Anzac Test

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Anzac Test
2005 Anzac Test logo
SportRugby league
Inaugural season1997
Number of teams2
Countries Australia
 New Zealand
Trophy holders New Zealand (2018)
Most titles Australia (16 titles)
Broadcast partnerNine Network (Australia)
Sky Sport (New Zealand)

The Anzac Test is an annual rugby league football test match played annually between Australia and New Zealand for the Bill Kelly Memorial Trophy.

Between 1997 and 2017 the annual test was played mid season. From 2018, the test will be played in October after the NRL season has concluded.[1][2]



Australia and New Zealand had competed in Rugby League Tests since 1908. The Anzac Test, played on or around Anzac Day, was introduced by Super League (Australia) in 1997. When New Zealand was defeated 56–0 in 2000 the Australian Rugby League (ARL) was criticised for playing the match before the State of Origin series. The Test was then dropped from the annual schedule in favour of match in mid-July. In 2002 and 2003, Australia defeated Great Britain (64–10) and New Zealand (48–6) in July Test matches, so the test was revived the following year.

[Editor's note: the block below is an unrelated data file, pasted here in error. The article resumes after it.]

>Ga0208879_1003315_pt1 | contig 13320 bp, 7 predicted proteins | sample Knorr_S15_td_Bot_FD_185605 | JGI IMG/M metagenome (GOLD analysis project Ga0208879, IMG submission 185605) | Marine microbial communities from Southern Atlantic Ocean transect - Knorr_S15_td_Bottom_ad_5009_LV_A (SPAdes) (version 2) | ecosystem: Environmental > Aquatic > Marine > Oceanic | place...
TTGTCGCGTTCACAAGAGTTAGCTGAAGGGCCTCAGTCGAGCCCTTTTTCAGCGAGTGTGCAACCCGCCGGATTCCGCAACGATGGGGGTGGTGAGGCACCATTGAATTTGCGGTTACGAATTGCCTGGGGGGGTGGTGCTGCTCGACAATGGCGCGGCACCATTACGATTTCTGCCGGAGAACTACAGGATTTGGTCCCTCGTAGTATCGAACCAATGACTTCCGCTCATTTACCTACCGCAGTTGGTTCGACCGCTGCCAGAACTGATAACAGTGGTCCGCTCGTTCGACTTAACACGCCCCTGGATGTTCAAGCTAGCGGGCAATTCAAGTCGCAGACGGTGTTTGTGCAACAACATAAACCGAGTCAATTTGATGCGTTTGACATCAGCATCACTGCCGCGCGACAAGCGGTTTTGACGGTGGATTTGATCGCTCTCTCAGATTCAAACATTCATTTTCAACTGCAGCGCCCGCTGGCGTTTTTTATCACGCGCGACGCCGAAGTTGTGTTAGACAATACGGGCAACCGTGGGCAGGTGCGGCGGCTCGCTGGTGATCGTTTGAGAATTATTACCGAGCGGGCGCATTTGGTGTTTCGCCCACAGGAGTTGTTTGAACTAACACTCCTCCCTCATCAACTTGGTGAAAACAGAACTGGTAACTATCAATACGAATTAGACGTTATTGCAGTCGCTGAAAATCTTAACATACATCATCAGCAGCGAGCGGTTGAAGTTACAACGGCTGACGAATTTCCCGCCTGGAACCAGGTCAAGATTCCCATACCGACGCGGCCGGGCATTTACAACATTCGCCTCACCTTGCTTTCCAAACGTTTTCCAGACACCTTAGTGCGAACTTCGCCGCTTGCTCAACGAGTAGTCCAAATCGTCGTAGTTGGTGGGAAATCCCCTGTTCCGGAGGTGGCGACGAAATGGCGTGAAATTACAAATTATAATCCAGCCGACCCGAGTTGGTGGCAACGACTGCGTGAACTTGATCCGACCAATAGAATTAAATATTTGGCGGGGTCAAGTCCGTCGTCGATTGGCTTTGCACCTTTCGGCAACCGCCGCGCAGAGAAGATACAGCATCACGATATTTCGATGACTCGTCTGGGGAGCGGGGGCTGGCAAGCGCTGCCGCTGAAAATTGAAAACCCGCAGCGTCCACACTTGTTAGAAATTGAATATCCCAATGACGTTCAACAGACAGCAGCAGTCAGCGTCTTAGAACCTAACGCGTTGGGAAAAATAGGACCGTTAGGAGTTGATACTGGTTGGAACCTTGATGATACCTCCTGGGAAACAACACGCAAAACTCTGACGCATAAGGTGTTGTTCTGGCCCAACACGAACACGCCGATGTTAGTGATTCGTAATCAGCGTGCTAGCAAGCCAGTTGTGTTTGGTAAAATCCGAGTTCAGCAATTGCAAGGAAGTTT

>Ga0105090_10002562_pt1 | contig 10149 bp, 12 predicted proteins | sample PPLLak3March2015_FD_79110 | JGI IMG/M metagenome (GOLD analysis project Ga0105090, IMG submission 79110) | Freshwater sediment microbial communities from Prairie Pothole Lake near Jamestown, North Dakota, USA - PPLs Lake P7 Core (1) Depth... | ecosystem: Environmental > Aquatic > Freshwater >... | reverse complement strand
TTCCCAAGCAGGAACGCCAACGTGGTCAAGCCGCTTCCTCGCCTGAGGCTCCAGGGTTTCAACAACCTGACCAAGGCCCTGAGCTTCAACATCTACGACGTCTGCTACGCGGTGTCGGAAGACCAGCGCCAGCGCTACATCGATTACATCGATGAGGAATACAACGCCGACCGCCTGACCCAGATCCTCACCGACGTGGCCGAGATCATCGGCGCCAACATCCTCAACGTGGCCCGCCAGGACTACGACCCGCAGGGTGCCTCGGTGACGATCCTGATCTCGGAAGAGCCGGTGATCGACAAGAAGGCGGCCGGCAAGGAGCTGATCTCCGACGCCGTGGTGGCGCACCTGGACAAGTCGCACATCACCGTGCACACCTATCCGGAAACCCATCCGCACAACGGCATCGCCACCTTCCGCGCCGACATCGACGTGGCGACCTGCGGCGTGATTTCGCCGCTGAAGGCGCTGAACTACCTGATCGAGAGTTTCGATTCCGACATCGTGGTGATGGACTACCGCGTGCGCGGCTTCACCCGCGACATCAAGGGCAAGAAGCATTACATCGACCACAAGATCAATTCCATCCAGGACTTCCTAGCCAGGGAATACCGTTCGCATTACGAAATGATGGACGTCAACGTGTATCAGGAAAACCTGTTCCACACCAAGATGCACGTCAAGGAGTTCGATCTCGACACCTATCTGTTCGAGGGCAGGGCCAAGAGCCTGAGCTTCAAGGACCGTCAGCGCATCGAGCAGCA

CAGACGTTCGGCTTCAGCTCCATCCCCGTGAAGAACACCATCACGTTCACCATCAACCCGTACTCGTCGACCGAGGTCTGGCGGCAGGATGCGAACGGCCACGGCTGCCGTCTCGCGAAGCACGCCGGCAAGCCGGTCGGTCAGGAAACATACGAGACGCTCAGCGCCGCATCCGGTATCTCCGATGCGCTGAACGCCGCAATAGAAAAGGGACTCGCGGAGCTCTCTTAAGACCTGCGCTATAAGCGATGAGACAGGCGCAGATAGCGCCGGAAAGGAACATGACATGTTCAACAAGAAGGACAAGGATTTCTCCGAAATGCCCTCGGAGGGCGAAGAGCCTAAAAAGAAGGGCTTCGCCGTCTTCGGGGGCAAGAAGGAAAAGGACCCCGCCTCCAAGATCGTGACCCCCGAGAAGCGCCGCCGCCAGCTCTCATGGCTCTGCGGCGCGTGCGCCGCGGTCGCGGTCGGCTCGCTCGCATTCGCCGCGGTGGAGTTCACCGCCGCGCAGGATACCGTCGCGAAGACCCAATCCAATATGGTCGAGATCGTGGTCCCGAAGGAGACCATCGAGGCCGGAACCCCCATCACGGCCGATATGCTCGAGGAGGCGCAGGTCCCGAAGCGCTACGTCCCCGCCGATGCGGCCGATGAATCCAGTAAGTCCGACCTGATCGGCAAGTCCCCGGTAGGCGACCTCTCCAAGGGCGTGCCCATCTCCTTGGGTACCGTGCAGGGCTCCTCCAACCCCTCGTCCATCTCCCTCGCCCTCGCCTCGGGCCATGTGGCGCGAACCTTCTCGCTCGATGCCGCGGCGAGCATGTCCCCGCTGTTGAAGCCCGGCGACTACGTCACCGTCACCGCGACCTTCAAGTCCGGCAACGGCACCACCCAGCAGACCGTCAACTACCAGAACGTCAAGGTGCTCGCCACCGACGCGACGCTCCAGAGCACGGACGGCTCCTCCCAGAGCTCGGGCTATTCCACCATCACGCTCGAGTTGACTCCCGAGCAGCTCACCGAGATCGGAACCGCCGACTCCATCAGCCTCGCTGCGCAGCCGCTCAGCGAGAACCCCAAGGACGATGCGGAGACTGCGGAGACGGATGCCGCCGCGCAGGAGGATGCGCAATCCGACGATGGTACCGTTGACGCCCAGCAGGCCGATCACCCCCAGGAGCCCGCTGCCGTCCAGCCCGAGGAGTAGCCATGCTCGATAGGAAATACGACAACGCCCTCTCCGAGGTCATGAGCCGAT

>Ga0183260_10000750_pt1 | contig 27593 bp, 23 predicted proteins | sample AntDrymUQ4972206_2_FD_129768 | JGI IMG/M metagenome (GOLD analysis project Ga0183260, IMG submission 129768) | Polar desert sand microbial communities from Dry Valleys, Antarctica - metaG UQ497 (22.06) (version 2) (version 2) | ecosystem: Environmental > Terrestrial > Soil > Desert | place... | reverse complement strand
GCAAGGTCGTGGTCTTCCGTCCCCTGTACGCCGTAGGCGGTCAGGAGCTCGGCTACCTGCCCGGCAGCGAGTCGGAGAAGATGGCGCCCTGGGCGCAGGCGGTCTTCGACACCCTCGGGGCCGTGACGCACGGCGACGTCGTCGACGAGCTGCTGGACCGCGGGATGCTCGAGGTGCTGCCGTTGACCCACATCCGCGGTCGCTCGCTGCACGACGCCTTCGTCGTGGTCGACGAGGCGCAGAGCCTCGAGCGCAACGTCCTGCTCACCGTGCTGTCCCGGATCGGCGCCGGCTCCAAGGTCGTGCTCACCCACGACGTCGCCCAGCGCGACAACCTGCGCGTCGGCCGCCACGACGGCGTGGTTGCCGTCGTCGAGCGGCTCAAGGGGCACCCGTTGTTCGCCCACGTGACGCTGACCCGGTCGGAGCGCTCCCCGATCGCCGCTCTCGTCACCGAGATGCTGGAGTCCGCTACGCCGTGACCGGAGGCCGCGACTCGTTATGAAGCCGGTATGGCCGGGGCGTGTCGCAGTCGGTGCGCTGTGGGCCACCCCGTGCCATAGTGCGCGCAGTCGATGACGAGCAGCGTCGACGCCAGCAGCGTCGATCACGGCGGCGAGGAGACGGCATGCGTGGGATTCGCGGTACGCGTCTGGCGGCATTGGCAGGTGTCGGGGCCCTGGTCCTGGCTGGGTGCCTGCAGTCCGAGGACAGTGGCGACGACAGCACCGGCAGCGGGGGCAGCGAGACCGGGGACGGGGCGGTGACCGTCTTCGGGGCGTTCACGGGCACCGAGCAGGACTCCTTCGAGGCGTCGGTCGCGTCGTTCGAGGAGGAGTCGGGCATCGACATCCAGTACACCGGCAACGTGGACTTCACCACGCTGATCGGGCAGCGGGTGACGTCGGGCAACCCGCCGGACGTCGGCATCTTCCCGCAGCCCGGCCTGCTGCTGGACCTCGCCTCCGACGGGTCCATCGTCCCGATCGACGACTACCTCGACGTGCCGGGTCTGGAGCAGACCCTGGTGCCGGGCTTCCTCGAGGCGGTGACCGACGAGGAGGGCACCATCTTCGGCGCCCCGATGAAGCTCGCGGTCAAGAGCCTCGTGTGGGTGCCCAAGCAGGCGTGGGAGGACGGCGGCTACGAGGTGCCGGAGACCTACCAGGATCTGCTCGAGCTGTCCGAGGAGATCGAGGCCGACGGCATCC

Naming controversy[edit]

The Anzac Test was controversial for its use of the term Anzac (Australian and New Zealand Army Corps) and its perceived comparison of professional sportsmen with soldiers. However Super League donated a large sum of money to the RSL, and national RSL President Bruce Ruxton featured in commercials for the inaugural Anzac Test, proclaiming

"Mark my words, Australia is still in grave danger from one of our so-called neighbours. The Kiwis were once our allies and now they’re on the other side – at least for 80 minutes".[3]

The word Anzac is protected in Australia by The Protection of Word "ANZAC" Regulations (under the War Precautions Act Repeal Act 1920) and requires permission of the Minister for Veterans' Affairs for use in commercial events.[4] This permission was given for the event from 1997–1999.[5]

From 2004 until 2008 the match was officially called the Bundaberg Rum League Test, after the principal sponsor, Bundaberg Rum. For the 2009 fixture, the principal sponsor was Victoria Bitter and, as such, the match was officially called the VB Test.[6] Despite the official name change, it is still common for the match to be called the Anzac Test.[7] In 2016 it was sponsored by the Downer Group.[8]


Two different trophies have been awarded for the winner of this Test. For the 1997–1999 Anzac Tests, the winner was awarded the Anzac Trophy, which depicted an Australian slouch hat and New Zealand lemon squeezer hat.